In the expanding, but – if we think of the whole multifarious art scene of today – still limited circle of practitioners of object art, the 30-year-old Amsterdammer Pieter Engels is a striking figure. Not only with what he makes, but much more with his entire performance, aimed at a smooth success, which he has already succeeded in doing. He plays the game of time phenomenon. The rapid career he has made since abandoning his first attempts at painting in the early 1960s and moving into the object genre is striking. The Paris Biennale had already been followed by Documenta in Kassel, and now the Stedelijk Museum in Amsterdam and, just before that, the Van Abbemuseum in Eindhoven have allocated a number of rooms for his first one-man exhibition of recent work, for objects that this time deal with death, nothingness, the empty, the broken. Not a cheerful event, in other words. While object art often is not, Engels makes it very black, although he does so with a great deal of glamour. And, it seems, with the intention of ridicule and self-mockery, which, however, are largely lost in his solemn, cold bluff with double-bottom tactics and can no longer intrigue or suggest, let alone irritate. He succeeds better with his propagandistic texts than with his objects.


Progressive modern museums are known to follow the latest developments closely, but that does not mean that every object maker can have a one-man show. Standing out, no matter what, is the first message. And Engels has understood this message extremely well, to respond to it dynamically and with great entrepreneurial drive in a multifaceted manner, whereby he ingeniously combines all kinds of talents – for he has them. Talents which have little or nothing to do with the visual arts, make up the quintessence. He is, in fact, very adept at propagating and advertising himself. And as a builder of his image, he has something genius with a strong business instinct. He brought himself with all that he produces into a N.V. of which he is the director, advertising chief. Public relations officer, copywriter and slogan inventor. In the advertising business he would probably do very well with his tantalizing inventions.
As an image-builder he juggles intelligently, matter-of-factly, elegantly and even very hiply – because he knows what’s going on and what’s fashionable – with paradoxes, relativizations and practical jokes, which do so much better in his writings than with the things he makes, because they quickly become contrived and faint-hearted like sick jokes. Remarkable in all this is his disarming candor, by which he – as must be the intention – makes himself elusive. And it is rather telling that a self-portrait that he once wrote in the Museum Journal, under the pseudonym Simon Es (as he calls himself when he acts as his advertising manager) is called his “opus magnum”. As far as Engels’ aforementioned talents are concerned, a reference to the catalog, which – with glamour – offers a good example of them and in which I also find Engels’ best-successful practical joke with the size, which is due to 48 totally blank pages. But then he himself says – very candidly, see also above – with that: “This has no other reason than to make the catalog considerably thick or to strengthen the non-Engels’ fans in their conviction that it seems more than it is.”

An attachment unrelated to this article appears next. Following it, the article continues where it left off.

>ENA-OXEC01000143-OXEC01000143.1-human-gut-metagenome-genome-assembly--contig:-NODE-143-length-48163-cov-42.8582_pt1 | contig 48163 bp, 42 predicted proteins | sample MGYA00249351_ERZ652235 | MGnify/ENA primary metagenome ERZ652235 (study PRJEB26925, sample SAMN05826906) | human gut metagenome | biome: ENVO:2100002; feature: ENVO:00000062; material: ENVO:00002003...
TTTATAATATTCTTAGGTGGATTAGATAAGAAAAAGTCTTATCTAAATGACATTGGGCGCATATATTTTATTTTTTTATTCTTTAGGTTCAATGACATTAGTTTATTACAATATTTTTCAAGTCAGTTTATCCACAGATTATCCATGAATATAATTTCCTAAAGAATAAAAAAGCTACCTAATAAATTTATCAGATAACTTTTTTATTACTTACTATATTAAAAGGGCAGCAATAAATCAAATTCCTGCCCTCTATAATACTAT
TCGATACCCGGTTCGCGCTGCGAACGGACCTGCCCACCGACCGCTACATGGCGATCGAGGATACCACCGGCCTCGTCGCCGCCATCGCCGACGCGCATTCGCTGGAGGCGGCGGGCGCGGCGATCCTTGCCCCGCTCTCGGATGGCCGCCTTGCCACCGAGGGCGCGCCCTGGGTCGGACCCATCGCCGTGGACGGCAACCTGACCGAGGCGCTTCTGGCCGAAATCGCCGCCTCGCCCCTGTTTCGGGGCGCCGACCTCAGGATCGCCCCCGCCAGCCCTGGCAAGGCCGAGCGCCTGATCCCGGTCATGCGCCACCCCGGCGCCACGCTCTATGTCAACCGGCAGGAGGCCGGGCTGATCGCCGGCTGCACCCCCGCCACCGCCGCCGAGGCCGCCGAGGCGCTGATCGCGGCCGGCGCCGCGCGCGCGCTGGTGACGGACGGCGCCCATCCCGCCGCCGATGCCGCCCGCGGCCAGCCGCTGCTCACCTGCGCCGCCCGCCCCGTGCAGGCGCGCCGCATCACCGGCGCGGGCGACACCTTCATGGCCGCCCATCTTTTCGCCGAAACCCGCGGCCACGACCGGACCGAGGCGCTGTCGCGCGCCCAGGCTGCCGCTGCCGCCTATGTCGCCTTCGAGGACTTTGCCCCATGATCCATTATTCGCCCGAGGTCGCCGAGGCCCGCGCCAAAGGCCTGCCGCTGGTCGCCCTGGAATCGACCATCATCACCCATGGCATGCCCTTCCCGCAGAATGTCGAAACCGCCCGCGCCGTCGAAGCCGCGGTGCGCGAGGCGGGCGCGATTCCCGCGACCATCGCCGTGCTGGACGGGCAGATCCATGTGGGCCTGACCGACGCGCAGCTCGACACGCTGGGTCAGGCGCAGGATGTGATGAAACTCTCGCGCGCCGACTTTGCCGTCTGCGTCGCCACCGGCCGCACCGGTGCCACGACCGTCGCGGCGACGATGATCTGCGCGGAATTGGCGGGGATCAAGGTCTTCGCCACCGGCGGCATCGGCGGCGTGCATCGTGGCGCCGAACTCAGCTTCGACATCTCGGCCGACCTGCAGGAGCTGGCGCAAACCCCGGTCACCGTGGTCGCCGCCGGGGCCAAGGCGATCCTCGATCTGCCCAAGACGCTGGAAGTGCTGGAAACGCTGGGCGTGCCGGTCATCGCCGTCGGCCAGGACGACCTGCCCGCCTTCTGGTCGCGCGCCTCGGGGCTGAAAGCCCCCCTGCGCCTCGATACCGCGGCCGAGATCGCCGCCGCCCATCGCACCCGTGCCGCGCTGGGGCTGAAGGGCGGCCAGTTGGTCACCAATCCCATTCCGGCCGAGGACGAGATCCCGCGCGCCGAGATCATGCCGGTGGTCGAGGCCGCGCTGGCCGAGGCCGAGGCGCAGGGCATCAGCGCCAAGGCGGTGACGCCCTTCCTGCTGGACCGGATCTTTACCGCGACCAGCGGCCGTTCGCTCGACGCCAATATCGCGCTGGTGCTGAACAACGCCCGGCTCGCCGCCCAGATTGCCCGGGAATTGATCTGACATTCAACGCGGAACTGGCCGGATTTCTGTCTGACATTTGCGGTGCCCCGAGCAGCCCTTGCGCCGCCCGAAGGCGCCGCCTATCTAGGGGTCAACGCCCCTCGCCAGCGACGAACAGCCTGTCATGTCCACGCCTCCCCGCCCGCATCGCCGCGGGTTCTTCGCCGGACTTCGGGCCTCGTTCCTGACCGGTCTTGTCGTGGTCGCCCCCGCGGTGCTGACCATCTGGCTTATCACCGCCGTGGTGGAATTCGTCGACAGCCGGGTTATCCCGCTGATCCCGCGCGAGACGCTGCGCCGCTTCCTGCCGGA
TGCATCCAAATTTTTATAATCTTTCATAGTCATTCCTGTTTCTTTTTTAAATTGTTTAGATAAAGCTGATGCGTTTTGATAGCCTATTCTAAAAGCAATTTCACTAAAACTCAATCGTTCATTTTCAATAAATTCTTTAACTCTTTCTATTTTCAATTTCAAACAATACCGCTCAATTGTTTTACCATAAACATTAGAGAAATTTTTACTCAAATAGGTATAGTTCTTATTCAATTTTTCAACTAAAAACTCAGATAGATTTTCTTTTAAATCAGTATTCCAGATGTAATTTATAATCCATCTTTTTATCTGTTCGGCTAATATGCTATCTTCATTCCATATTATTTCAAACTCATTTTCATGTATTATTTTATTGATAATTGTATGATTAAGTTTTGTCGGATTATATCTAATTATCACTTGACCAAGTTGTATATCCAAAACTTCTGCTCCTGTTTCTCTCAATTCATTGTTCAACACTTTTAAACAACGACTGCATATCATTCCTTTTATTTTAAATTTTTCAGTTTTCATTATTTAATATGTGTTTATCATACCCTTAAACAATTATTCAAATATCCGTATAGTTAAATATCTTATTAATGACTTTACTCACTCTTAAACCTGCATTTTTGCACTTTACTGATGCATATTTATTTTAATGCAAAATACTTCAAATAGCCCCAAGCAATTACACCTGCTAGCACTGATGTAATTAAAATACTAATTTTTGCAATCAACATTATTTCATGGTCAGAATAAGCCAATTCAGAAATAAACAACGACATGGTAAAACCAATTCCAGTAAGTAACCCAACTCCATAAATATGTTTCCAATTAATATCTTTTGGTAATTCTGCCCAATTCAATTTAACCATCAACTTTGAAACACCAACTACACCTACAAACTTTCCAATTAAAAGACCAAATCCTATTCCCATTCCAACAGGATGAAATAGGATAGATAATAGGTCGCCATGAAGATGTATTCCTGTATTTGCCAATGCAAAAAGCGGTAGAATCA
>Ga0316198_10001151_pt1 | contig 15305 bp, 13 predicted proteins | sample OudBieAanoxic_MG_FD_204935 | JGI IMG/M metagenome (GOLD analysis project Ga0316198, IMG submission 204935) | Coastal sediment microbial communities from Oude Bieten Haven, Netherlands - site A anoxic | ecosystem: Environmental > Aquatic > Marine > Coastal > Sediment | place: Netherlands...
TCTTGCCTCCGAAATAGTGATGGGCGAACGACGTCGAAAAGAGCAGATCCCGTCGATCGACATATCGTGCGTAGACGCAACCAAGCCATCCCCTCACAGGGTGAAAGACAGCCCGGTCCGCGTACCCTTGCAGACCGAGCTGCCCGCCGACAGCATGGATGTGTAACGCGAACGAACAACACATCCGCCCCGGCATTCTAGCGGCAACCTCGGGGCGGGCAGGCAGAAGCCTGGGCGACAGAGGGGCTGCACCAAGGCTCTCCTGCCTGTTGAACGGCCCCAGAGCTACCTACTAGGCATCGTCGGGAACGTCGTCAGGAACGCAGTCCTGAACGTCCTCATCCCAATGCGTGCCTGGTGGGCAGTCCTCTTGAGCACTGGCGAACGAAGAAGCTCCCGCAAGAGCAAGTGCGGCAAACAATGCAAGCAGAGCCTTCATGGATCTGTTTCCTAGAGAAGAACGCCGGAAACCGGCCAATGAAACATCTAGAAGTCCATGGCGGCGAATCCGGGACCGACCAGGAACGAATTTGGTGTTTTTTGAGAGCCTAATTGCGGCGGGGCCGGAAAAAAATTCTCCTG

Stedelijk Museum Amsterdam

I cannot describe the atmosphere of the exhibition any better than by saying, that it is a loss if you do not have your high sides with you on your walk through the halls of coffins, modern death events” etc. (Engels always titles in English and his expensive prices are converted into dollars). Then there are, among other things, broken window frames and picture frames, the empty back of a modern “art piece” and the “suicide pieces”. Whoever would get the urge to moralize about these suicide installations ( by electrocution) can calmly refrain from doing so. Engels does not like to go over the line of what is appropriate, and these constructions with wears and contact points are apparently intentional, just childish. And as far as the mockery of “modern art pieces” is concerned, you don’t have to see any self-mockery in that, because Engels never calls his objects art, but very matter-of-factly “Products”.
He just wants to be a butterfly that you can’t possibly catch in your net. Everything is possible with him and of course that is what you have to think about what has been said in this paragraph. But what does that matter? What matters here is not what ambiguities he may or may not be hiding in the back of his mind, but what you see and observe. The circular walk ends in the emptiness of a distinguished gray weeping room. A beautiful soundproof carpet on the floor and in the corner a beautifully and perfectly made black box. In it protrudes the piece cut neatly square from the carpet. Prickly Pear may look for a butterfly here.
Finally, what establishes a decisive impression is the glamour of the macabre. The black wood is beautifully polished, the white formica, the aluminum and the chromed knobs, handles and hinges underline the glossy effect even more. With its perfectionism in all respects, Engels does ensure that its glossy effect is not compromised by excess.
In fact, it all adds up to quite a lot. No wonder he stands out and that’s why it’s hard to ignore him in the newspaper.
C. Doelman, 1969. Nieuwe Rotterdamse Courant.